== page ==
In this article we will discuss complexity and Big O notation.

## Complexity

The idea is to describe how many operations a process takes depending on the size of the problem. Typically, we are given a collection of data (array, List, etc) consisting of * n* elements. We refer to

*as the*

**n***size*of the problem. An algorithim will perform (

*at most*, depending on the stopping criteria) a number of operations as a function of

*. If we call this function*

**n***, then we say an algorthim is*

**f(n)***. This is useful when comparing the efficiency of different algorithms. We summarize the common big O notation in the following table.*

**O(f(n))**Big-O Name | Big-O Notation |
---|---|

Constant Time | O(1) |

Logarithmic Time | O(log n) |

Linear Time | O(n) |

Quasilinear Time | O(n Log n) |

Quadratic Time | O(n²) |

We describe each case below.

## Constant Time

A constant time process is independent of the size of the problem. We call such an algorithm * O(1)*.

### Example

Accessing an element in an array only requires a single operation regardless of the size of the array.

## Logarithmic Time

The number of required operations as a function of the size of the problem in a logarithmic time process is *on the order of* a logarithmic function.

### Example

Binary search a sorted array:

```
int search(int[] array, int value) {
// define the start index
int start = 0;
// define the end index
int end = array.length - 1;
// loop
while (start <= end) {
// compute the midpoint index between the start and end indices
int mid = (start + end) / 2;
// access the element at the midpoint index
int test = array[mid];
if (test == value) {
// we found the element -
// return the midpoint index
return mid;
} else if (test < value){
// the test element is smaller than the value -
// loop through the elements starting at the index mid + 1
start = mid + 1;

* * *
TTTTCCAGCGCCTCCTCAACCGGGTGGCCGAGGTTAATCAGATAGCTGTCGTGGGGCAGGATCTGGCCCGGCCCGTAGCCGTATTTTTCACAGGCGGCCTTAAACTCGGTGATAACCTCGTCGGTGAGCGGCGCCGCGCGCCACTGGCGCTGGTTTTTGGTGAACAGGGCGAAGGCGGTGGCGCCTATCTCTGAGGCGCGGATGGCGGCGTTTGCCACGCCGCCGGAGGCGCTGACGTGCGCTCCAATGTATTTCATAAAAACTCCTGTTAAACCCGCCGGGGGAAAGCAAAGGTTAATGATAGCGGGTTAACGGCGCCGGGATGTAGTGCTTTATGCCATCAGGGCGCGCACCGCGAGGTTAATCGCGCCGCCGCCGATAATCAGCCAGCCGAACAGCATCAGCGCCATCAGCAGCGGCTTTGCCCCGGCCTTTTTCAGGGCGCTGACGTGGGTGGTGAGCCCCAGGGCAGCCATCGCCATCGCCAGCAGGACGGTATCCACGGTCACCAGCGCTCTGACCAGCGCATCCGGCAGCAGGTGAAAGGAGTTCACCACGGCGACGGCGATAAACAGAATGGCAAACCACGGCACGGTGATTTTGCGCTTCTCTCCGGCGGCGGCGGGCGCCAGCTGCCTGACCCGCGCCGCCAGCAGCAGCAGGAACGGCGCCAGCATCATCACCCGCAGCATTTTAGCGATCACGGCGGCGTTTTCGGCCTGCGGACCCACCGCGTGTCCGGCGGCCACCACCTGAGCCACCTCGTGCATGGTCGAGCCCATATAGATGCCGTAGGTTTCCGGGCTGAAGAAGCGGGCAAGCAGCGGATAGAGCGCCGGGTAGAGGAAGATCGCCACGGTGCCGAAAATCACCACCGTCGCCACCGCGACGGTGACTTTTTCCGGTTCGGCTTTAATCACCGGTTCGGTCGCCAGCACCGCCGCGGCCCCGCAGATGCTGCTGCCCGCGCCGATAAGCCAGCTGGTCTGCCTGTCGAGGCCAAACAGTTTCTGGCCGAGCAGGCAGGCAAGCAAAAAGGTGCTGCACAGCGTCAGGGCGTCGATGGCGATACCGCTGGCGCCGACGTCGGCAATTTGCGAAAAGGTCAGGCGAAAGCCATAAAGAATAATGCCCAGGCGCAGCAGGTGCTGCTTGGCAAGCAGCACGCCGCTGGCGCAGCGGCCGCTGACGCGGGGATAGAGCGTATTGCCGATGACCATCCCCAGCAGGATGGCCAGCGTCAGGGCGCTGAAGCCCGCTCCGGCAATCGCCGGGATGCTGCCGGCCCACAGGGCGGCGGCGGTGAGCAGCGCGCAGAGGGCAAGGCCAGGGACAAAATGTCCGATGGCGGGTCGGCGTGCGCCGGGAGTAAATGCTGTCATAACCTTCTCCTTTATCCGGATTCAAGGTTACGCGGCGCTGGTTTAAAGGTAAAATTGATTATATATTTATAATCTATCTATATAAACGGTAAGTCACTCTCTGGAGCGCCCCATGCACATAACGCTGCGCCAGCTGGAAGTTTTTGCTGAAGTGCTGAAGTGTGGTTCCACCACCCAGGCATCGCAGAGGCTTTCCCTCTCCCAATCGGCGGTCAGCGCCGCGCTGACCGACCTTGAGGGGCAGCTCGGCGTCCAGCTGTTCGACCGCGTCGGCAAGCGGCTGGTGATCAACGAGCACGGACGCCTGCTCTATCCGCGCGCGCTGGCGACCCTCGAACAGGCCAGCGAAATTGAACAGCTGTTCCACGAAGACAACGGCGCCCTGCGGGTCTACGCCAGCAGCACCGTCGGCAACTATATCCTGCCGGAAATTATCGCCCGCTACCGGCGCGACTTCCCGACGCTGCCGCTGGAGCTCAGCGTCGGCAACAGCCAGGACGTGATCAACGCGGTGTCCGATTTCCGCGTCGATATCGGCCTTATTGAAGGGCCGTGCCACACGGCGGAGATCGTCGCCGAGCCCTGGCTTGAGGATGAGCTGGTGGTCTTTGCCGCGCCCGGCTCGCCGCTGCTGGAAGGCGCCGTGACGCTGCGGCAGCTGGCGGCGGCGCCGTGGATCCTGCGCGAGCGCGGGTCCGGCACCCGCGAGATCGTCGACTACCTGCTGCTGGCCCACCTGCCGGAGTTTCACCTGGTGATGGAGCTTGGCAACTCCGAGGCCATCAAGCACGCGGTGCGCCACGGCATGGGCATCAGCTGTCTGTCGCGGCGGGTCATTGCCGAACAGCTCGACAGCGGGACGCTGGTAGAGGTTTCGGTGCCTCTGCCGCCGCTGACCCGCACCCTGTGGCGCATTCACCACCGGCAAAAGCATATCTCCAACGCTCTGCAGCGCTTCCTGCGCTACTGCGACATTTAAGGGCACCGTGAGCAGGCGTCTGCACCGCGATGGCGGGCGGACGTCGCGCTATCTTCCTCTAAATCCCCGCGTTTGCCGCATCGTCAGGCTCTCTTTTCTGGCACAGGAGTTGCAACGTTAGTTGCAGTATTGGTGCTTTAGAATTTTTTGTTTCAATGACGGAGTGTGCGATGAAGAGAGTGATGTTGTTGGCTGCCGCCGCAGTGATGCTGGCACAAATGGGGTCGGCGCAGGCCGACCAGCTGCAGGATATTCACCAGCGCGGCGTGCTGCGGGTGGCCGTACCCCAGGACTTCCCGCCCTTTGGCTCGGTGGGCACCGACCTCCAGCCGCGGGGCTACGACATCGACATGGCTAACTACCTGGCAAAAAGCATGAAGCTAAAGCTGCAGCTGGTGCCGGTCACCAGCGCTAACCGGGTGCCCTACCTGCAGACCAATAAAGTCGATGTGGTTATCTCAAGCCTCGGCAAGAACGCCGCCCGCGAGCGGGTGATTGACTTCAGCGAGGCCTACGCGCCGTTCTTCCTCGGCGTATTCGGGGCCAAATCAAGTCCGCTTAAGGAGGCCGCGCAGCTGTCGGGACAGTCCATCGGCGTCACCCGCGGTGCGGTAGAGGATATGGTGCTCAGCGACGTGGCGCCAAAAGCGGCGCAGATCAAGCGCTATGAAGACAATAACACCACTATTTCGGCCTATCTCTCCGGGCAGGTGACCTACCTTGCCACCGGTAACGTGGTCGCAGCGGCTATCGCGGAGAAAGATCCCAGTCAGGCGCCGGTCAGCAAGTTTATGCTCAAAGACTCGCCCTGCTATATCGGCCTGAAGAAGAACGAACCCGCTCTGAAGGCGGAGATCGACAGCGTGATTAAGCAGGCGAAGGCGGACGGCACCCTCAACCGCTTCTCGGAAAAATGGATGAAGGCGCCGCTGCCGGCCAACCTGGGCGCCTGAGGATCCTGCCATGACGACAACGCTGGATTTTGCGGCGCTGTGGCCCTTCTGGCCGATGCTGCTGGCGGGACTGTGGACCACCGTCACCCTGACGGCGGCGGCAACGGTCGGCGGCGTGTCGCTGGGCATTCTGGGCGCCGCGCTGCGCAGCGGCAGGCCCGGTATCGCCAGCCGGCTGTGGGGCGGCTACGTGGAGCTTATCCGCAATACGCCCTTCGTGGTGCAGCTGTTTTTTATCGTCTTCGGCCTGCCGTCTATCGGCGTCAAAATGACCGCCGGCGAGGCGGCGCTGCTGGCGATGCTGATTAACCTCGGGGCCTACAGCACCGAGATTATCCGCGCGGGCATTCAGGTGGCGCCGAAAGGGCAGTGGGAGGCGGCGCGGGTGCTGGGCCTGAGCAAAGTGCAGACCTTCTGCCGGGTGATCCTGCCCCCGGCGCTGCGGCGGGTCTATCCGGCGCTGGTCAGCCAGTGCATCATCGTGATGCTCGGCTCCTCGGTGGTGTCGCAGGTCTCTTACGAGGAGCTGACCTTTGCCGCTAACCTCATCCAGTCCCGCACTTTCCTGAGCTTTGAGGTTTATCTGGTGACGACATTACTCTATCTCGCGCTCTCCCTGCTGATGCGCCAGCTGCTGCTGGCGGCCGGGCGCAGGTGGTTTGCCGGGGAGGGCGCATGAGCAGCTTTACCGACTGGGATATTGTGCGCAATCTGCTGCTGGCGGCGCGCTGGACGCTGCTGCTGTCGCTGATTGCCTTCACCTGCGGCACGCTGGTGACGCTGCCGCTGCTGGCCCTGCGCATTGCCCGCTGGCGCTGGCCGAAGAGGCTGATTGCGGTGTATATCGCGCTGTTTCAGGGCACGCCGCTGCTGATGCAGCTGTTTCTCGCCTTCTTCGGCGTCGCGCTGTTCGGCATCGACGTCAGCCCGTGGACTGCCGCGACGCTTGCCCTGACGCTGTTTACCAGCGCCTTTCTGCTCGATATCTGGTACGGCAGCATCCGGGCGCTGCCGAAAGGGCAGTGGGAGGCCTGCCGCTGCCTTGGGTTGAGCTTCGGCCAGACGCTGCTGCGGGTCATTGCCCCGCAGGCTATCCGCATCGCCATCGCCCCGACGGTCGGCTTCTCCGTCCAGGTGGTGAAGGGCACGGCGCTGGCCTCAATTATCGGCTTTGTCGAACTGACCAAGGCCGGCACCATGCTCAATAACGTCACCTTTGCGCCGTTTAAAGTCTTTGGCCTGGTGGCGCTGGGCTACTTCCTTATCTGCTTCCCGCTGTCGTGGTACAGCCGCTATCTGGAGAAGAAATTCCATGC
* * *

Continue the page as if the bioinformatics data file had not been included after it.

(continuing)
} else {
// the test element is greater than the value -
// loop through the elements ending at the index mid - 1
end = mid - 1;
}
}
// the value was not found -
// return -1
return -1;
}
```

Since the algorithm splits the problem into a new smaller problem with one half the size on each iteration, it is of order * log(n)*. We call such an algorithm

*.*

**O(logn)**## Linear Time

The number of required operations as a function of the size of the problem in a linear time process is *on the order of* a linear function. We call such an algorithm * O(n)*.

### Example

Summing the elements in an array:

```
int sum(int[] array) {
int sum = 0;
for (int i = 0; i < array.length; i++) {
sum += array[i];
}
return sum;
}
```

## Quasilinear Time

The number of required operations as a function of the size of the problem in a quasilinear time process is *on the order of* a linear function * n* times a logarithmic function

*. We call such an algorithm*

**log(n)***. Any algorithm which iterates through the indices and, at each iteration utilizes an*

**O(nlogn)***algorithm is*

**O(logn)***.*

**O(nlogn)**### Example

Quicksort (Average case)

## Quadratic Time

The number of required operations as a function of the size of the problem in a quadratic time process is *on the order of* a quadratic function. Any algorithim that involves a two deep nested iteration is * O(n²)*.

### Example

```
// loop through the indices
for (int i = 0; i < N; i++) {
// do something
// loop through the indices again
for (int j = 0; j < N; j++) {
// do something else
}
}
```

## Conclusion

In this article we learned about Big-O notation and complexity in programming with examples in Java